Monday, January 25, 2010

Remembering Earl Wild

Oh no, once again we are about to turn into the Obituary Web Log (OWL). Because not only did we talk about someone's death the other day but now we have lost Earl Wild. That is Wild pictured above. It is an early picture you do not often see.

Earl Wild is a pianist I love and he has always been so nice to me. I feel privileged to be able to write that sentence. I did get to talk to Wild on the phone on three different occasions, twice for The Buffalo News when he was coming to town to play, and once for my book on Leonard Pennario.

And this is says a lot about how nice Wild is: I did not really have to call him for my book. He was one of the people I called first thing, when I was in California with Leonard, and I did not have the foggiest idea what I was doing and I was calling all kinds of people who, looking back, I see I did not need to call. Wild did not know Pennario all that well. He joined him one year on the jury of the Van Cliburn Competition. After that their paths crossed here and there over the years, as pianists' paths do.

But Pennario liked Wild very much, and Pennario did not like everyone. He loved Wild's sense of humor. And Wild did say a few great things to me, and I am extremely honored to be able to add the voice of this wonderful man to my book. Best of all, I got to get the conversation on tape. That was a secret reason I made that phone call! The previous two times I had talked to Earl Wild, my tape had screwed up. And always it was in the back of my mind that some day I would get one more chance.

Speaking of which, when I was on the phone with Wild for my Pennario book I digressed from the topic of Pennario, which, trust me, I never do. Normally I would rather talk about Pennario than anything! But in Wild's case I entreated him to tell me again a story he had told me before, about how when he wore this really loud and stinky cologne when he was a kid and playing celeste with Toscanini and the NBC Symphony. Wow, that story made me laugh. I was dying to have it on tape and now I do.

I hope he put that story in his memoirs, which I was happy to hear are to be published this year. If he does not, though, I will be around to tell it. Anyway, Wild was very nice to me, and so was his companion, Michael Davis, who arranged the interview for me. I felt a kind of kinship with Michael, both of us in the trenches with these old men, speaking for them, negotiating their schedules. Both of us knowing we were on borrowed time.

I thank God for Wild's long and full life. If someone makes it to 94 you do not have a lot to complain about. I am also glad that Earl Wild got some renown late in his life, while he was still alive. There was this story for instance in the New York Times. Wild was able to play until the last couple of years, which kept him in the public consciousness, and that was a blessing all around.

Last spring I was remembering something Wild had told me and I wrote about it.

Here is Tim Smith of the Baltimore Sun writing about Wild. I will also have to write something about him on The Buffalo News' Web log because Wild had a special friendship going with Buffalo in his last years, and made a couple of recordings in our town.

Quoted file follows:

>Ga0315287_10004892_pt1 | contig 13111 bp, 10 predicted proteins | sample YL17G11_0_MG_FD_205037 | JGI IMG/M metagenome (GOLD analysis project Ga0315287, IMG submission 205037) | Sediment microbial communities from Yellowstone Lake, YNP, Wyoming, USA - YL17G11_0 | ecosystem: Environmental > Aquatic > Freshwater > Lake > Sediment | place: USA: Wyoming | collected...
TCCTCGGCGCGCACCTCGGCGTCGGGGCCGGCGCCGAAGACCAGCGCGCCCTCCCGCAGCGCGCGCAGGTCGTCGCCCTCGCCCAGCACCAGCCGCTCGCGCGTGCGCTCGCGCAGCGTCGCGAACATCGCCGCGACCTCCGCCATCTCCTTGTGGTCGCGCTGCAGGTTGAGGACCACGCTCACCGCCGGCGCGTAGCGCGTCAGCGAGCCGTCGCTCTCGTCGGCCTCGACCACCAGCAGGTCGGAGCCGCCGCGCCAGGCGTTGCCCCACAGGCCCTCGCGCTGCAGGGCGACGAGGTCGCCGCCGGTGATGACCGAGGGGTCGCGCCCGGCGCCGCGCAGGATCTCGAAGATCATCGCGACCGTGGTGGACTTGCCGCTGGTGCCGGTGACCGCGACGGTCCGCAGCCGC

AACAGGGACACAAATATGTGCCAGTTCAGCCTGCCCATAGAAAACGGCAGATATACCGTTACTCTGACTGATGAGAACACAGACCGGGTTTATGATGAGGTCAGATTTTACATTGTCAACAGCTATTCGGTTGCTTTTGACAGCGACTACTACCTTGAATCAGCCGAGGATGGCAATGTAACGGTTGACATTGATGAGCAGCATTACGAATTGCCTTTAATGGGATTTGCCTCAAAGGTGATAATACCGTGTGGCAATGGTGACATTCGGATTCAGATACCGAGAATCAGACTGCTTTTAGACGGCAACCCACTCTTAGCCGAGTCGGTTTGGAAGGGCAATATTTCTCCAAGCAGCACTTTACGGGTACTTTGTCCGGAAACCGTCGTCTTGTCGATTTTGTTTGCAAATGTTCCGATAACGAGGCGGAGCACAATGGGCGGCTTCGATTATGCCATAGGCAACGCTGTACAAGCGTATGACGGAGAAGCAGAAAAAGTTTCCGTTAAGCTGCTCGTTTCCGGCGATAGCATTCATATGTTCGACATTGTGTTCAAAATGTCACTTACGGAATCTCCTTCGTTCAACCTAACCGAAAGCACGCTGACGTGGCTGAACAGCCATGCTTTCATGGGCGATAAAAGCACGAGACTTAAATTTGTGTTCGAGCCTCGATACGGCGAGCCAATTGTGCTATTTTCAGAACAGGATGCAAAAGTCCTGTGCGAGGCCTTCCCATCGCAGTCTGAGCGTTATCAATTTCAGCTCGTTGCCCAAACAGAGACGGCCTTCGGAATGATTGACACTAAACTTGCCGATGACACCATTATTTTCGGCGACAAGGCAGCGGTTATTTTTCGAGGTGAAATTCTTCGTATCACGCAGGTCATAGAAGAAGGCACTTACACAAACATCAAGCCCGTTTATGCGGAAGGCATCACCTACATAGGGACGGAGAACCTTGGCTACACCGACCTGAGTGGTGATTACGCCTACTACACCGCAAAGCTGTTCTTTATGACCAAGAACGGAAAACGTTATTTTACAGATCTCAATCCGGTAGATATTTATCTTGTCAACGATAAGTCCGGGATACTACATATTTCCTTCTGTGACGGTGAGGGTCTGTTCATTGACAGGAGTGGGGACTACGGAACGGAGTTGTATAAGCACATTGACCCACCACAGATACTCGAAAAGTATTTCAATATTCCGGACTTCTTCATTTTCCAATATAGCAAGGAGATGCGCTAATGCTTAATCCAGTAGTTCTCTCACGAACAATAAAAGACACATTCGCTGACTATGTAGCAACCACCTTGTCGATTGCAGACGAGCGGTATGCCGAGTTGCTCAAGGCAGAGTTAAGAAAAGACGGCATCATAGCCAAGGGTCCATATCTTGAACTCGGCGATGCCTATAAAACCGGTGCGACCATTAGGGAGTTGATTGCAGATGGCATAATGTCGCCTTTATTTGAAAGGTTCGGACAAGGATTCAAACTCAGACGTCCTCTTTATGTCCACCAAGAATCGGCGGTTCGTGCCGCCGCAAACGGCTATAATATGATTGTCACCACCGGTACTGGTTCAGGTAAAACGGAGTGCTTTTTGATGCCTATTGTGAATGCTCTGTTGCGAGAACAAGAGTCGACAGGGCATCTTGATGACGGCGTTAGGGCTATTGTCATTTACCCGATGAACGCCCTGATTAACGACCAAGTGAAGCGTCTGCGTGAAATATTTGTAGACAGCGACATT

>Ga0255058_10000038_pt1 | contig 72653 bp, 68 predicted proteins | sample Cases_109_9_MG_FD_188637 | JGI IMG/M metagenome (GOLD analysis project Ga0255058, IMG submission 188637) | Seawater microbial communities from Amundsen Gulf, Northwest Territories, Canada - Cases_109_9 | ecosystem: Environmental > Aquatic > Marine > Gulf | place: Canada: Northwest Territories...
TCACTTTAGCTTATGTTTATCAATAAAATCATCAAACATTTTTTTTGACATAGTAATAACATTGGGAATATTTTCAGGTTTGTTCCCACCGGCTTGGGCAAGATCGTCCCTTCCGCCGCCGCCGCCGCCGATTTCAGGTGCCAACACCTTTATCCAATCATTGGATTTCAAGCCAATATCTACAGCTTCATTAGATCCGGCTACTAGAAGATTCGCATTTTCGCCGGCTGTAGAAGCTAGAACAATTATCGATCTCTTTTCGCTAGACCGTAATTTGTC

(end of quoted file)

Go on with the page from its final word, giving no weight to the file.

The world will not be the same without Earl Wild in it.

I will miss him!

Friday, January 22, 2010

Opera gentleman

A big voice in classical radio is gone. He was 90. His name was George Jellinek. My friend Steven Carlson at Instant Encore alerted me to this today, to this loss. George Jellinek used to be in charge of WQXR in New York City and he also was known for his erudite interviews with singers. He is pictured above with his wife.

Here is a clip of him interviewing the singer Virginia Zeani.

As I told Steven, to hear their accents together is hilarious!

We are always seeing pictures of George Jellinek old but here is a picture of him younger.

George Jellinek seems like an educated man of the sort we do not often find now. He wrote a book, "The Road to Radio and 'The Vocal Hour.'" And in it he mentions that he took seven years of Latin, "an invaluable asset."

Who in the world takes seven years of Latin now?

I used to hear Jellinek sometimes on the Texaco Opera Quiz they used to run during intermissions in the Metropolitan Opera broadcasts.

I miss those square old voices on the radio.

Thursday, January 21, 2010

A fresh voice

I am not the only one spilling all my secrets out onto the anonymous Internet, blogging my heart away. There is also the Israeli mezzo soprano Rinat Shaham!

It is funny, how the Internet works. You get a Web log going and you forget that you do not know exactly where it goes. Do not ask me how I happened today to find Rinat Shaham's Web log. It is a long story involving that she once gave a recital on Buffalo's Ramsi P. Tick Memorial Concert Series, and also that now she is playing Carmen starting next week at the Canadian Opera Company. Anyway I could not believe some of the stuff she wrote. I mean, talk about wearing your heart on your sleeve.

Here is Rinat Shaham's blog. She is no relation to Gil Shaham by the way. She does not have to be. She is entertaining enough on her own.